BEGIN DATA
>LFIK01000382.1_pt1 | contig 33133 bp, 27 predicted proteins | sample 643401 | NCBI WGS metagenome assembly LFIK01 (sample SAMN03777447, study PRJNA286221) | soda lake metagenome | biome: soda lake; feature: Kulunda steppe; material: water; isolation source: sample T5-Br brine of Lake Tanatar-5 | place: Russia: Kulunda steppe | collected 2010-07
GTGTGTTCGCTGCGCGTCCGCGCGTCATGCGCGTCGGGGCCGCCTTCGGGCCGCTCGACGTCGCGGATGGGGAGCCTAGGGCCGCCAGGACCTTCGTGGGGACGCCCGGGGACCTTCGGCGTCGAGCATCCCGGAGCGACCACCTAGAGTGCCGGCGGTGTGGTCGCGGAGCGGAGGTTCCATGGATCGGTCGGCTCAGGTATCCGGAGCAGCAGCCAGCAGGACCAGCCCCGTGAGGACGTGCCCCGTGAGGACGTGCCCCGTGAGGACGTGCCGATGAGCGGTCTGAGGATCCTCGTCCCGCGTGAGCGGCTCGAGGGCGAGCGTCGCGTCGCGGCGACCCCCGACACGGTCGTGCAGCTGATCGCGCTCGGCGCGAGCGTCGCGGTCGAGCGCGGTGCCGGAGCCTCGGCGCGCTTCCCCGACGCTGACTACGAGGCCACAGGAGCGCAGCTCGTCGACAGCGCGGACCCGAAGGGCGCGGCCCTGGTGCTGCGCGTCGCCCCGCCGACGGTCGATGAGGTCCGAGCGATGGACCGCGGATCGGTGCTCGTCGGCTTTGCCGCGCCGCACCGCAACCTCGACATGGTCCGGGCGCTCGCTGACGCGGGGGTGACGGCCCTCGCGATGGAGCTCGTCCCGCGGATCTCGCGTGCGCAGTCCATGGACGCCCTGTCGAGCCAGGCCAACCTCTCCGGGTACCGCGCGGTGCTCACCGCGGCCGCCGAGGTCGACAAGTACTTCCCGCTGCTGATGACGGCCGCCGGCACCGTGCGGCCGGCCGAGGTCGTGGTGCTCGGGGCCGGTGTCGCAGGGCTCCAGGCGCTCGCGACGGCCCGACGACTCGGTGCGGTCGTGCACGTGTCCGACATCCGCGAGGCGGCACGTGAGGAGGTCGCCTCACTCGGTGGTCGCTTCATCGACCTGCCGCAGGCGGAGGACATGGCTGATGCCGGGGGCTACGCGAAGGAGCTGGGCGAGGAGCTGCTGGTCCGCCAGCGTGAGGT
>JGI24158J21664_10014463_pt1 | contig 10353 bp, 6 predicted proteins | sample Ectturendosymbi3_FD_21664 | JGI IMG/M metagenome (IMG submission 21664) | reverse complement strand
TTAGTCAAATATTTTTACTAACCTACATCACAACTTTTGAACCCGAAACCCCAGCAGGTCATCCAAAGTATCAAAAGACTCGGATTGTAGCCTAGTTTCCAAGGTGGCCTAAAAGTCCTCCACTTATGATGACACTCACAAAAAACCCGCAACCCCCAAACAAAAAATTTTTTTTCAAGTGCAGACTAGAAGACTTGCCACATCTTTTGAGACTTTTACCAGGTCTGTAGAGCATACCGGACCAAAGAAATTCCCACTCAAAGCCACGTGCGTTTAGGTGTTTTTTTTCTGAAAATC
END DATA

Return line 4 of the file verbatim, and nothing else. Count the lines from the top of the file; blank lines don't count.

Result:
TTAGTCAAATATTTTTACTAACCTACATCACAACTTTTGAACCCGAAACCCCAGCAGGTCATCCAAAGTATCAAAAGACTCGGATTGTAGCCTAGTTTCCAAGGTGGCCTAAAAGTCCTCCACTTATGATGACACTCACAAAAAACCCGCAACCCCCAAACAAAAAATTTTTTTTCAAGTGCAGACTAGAAGACTTGCCACATCTTTTGAGACTTTTACCAGGTCTGTAGAGCATACCGGACCAAAGAAATTCCCACTCAAAGCCACGTGCGTTTAGGTGTTTTTTTTCTGAAAATC